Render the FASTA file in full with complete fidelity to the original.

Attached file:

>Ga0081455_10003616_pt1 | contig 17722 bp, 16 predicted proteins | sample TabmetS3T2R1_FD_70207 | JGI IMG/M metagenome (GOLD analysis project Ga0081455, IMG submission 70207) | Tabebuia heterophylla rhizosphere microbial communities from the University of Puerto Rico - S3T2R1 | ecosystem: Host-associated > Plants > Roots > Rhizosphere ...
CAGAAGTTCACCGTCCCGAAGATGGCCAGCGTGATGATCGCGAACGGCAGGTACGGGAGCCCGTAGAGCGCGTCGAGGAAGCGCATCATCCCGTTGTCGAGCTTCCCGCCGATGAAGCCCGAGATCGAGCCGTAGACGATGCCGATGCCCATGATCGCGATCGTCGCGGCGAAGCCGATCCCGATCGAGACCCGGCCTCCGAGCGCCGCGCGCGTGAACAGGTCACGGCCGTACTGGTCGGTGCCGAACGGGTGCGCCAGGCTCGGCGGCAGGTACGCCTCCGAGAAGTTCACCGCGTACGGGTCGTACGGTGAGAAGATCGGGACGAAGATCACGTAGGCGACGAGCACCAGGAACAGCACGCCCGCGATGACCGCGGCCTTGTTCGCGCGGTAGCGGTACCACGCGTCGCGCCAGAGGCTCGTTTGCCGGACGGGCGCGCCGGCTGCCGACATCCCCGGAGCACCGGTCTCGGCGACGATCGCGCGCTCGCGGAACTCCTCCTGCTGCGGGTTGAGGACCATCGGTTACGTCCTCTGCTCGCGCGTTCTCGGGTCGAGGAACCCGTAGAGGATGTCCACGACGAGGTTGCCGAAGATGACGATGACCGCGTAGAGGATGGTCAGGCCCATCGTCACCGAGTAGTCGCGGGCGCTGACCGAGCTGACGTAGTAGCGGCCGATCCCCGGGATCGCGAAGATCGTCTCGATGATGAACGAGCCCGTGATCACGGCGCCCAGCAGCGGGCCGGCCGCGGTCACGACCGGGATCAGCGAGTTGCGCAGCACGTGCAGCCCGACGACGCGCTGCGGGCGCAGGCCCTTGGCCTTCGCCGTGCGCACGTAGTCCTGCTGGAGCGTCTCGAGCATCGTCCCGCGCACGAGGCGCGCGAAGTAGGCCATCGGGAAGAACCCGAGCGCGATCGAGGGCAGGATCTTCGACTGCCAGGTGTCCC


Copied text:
>Ga0081455_10003616_pt1 | contig 17722 bp, 16 predicted proteins | sample TabmetS3T2R1_FD_70207 | JGI IMG/M metagenome (GOLD analysis project Ga0081455, IMG submission 70207) | Tabebuia heterophylla rhizosphere microbial communities from the University of Puerto Rico - S3T2R1 | ecosystem: Host-associated > Plants > Roots > Rhizosphere ...
CAGAAGTTCACCGTCCCGAAGATGGCCAGCGTGATGATCGCGAACGGCAGGTACGGGAGCCCGTAGAGCGCGTCGAGGAAGCGCATCATCCCGTTGTCGAGCTTCCCGCCGATGAAGCCCGAGATCGAGCCGTAGACGATGCCGATGCCCATGATCGCGATCGTCGCGGCGAAGCCGATCCCGATCGAGACCCGGCCTCCGAGCGCCGCGCGCGTGAACAGGTCACGGCCGTACTGGTCGGTGCCGAACGGGTGCGCCAGGCTCGGCGGCAGGTACGCCTCCGAGAAGTTCACCGCGTACGGGTCGTACGGTGAGAAGATCGGGACGAAGATCACGTAGGCGACGAGCACCAGGAACAGCACGCCCGCGATGACCGCGGCCTTGTTCGCGCGGTAGCGGTACCACGCGTCGCGCCAGAGGCTCGTTTGCCGGACGGGCGCGCCGGCTGCCGACATCCCCGGAGCACCGGTCTCGGCGACGATCGCGCGCTCGCGGAACTCCTCCTGCTGCGGGTTGAGGACCATCGGTTACGTCCTCTGCTCGCGCGTTCTCGGGTCGAGGAACCCGTAGAGGATGTCCACGACGAGGTTGCCGAAGATGACGATGACCGCGTAGAGGATGGTCAGGCCCATCGTCACCGAGTAGTCGCGGGCGCTGACCGAGCTGACGTAGTAGCGGCCGATCCCCGGGATCGCGAAGATCGTCTCGATGATGAACGAGCCCGTGATCACGGCGCCCAGCAGCGGGCCGGCCGCGGTCACGACCGGGATCAGCGAGTTGCGCAGCACGTGCAGCCCGACGACGCGCTGCGGGCGCAGGCCCTTGGCCTTCGCCGTGCGCACGTAGTCCTGCTGGAGCGTCTCGAGCATCGTCCCGCGCACGAGGCGCGCGAAGTAGGCCATCGGGAAGAACCCGAGCGCGATCGAGGGCAGGATCTTCGACTGCCAGGTGTCCC